Old 12-15-04, 01:09 AM
  #20  
John C. Ratliff
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Location: Beaverton, Oregon
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Bikes: Rans Stratus, Trek 1420, Rivendell Rambouillet

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I too have started using ear plugs while bicycle commuting. The traffic noise can be quite high. I have tinnitus, and a recent hearing test showed significant hearing loss in the very high frequencies. I started thinking about where I was exposed, and since I am in the safety profession, I have no excuse not to use hearing protection.

Does noise cause stress? Yes, certainly, definately. Studies have shown this, and a recent bicycle ride once again showed it to me. I took my van for servicing, and dropped it off at the shop. I then faced a five mile bike ride to work, along a busy, four-lane road. In places there were no bike lanes either. At mile two I started feeling the acid stomach. By mile four, I was uncomfortable enough to look for relief, and a half mile further stopped by a drug store for some TUMS. The next day, though it was raining, I wore hearing protection, and did not have stomach problems.

I use the ear plugs provided by work (E-A-R plugs, I believe). They have a very good NRR (Noise Reduction Rating) of somewhere around 20 dBA. This is a huge reduction, and as people above mentioned, will help a lot with the startle reflex. The higher frequencies, which are most damaging to the inner ear's hearing mechanism, are filtered out better than the lower frequencies. This is why we can still hear important sounds, and speech, while not damaging our ears when wearing hearing protection.

Muffs, believe it or not, do not have as good an NRR as good-fitting ear plugs do. Muffs tend to leak noise, especially if you wear glasses. The best with glasses have a fluid-filled padding.

I have not tried noise-cancelling muffs or phones yet, but they sound promising.

But the ear plugs are easy to use, and provide excellent reductions of noise exposure. I recently had my plugs in, on my trip home, when I heard my cell phone ring. I was able to answer it and carry on a conversation with my wife even with the ear plugs in place.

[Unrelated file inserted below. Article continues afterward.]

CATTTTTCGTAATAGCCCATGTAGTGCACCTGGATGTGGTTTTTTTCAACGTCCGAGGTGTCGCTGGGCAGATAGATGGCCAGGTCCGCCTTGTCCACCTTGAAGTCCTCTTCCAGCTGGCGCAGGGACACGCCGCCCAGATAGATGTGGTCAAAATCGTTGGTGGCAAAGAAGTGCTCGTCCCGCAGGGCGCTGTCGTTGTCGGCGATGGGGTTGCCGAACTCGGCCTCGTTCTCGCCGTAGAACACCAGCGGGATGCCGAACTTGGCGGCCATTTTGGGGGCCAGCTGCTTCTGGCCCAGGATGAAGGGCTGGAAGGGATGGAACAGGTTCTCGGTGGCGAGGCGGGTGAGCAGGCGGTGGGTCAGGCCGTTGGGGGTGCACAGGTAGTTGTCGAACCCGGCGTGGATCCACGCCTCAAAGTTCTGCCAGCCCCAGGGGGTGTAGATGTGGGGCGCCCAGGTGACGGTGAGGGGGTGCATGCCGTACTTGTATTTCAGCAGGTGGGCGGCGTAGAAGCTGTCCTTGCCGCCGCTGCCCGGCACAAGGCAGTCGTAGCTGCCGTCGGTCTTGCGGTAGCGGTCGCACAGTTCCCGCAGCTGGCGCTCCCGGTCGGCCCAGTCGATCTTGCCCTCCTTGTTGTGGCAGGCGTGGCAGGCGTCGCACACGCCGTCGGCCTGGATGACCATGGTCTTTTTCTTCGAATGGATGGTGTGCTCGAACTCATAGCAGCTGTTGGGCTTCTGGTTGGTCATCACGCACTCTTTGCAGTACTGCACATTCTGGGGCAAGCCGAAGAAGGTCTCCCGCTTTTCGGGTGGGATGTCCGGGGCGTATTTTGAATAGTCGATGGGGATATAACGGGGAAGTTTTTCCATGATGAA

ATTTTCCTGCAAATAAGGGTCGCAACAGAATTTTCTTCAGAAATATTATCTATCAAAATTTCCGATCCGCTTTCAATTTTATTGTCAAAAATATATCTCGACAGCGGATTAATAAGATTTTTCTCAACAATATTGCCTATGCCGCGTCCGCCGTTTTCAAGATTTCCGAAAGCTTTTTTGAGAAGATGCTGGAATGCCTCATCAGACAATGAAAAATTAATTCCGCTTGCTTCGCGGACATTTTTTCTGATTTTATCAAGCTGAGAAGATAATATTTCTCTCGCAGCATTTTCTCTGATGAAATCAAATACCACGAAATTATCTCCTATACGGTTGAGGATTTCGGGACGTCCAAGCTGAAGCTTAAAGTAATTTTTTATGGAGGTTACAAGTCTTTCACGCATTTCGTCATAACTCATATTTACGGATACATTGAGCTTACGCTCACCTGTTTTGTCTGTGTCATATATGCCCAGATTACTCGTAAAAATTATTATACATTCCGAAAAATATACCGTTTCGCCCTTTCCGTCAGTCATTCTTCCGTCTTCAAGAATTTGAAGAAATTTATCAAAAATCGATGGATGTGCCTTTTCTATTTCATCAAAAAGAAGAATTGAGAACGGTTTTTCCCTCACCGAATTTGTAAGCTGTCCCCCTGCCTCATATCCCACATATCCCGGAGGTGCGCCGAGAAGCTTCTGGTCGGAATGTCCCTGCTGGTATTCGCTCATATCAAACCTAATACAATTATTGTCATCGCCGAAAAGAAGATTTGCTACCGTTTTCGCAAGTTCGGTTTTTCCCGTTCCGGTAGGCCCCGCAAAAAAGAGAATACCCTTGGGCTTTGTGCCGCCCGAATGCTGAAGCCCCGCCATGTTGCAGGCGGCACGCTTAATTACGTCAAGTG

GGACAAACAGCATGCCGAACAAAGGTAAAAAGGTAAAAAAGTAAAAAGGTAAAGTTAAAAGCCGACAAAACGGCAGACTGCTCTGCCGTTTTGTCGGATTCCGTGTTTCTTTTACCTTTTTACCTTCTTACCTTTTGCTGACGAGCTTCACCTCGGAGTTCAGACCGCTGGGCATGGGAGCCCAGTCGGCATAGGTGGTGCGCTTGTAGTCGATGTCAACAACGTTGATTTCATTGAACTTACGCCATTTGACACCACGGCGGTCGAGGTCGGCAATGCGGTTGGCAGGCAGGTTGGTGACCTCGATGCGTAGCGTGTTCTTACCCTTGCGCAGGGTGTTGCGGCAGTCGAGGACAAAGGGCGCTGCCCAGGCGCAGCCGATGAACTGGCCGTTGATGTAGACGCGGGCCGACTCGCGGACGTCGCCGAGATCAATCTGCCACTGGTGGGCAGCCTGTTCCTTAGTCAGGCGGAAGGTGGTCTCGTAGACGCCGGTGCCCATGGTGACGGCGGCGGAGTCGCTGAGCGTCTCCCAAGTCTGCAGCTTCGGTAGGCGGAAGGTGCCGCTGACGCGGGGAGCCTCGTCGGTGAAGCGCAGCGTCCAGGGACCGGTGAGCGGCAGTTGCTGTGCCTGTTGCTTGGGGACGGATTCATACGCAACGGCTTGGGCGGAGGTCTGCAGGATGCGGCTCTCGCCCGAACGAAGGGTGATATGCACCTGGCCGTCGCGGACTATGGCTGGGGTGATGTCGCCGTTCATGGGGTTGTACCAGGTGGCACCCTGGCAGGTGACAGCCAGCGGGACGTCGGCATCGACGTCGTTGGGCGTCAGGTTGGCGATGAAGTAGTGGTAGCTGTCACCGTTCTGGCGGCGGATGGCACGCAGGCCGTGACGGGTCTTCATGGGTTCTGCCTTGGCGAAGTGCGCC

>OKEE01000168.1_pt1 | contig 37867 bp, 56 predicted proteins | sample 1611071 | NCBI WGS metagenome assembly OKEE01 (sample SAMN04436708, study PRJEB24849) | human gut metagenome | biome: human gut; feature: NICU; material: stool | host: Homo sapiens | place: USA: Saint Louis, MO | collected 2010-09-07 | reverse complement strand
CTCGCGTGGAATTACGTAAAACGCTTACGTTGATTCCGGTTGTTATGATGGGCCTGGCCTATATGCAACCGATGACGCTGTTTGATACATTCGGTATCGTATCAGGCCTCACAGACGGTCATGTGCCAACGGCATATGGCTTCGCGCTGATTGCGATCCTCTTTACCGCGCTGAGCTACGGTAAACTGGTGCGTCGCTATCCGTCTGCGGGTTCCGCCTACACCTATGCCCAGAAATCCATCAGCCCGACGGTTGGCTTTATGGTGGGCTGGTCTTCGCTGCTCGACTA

I would recommend commuters in busy areas with longer commutes begin using ear plugs, as they will reduce the off-the-job exposures to noise. Noise exposure is cumulative, and hearing loss is a huge problem in the modern world. Auto drivers are insulated by the enclosure provided by their vehicle from the noise the vehicles produce. We are not. Also, since a vehicle is in the flow of the traffic, they remain at a distance from most other vehicles. But those vehicles travel within a few feet of us as bicycle commuters. This happens continually, and because of their proximity, the noise can be quite high (95+ decibels). Add studded tires, and the road noise can cause significant stress, not only on the inner ear, but also on the overall body.

Hearing protection can help the bicycle commuter preserve his/her hearing for the rest of our lives. Hearing is under-rated by our society, and hearing loss is more devistating than blindness to people experiencing these disabilities. Nobody knows that a person is deaf, but they know and take into account that a person is blind. We need to do all we can to preserve our hearing.

John

Last edited by John C. Ratliff; 12-15-04 at 01:13 AM. Reason: Add information
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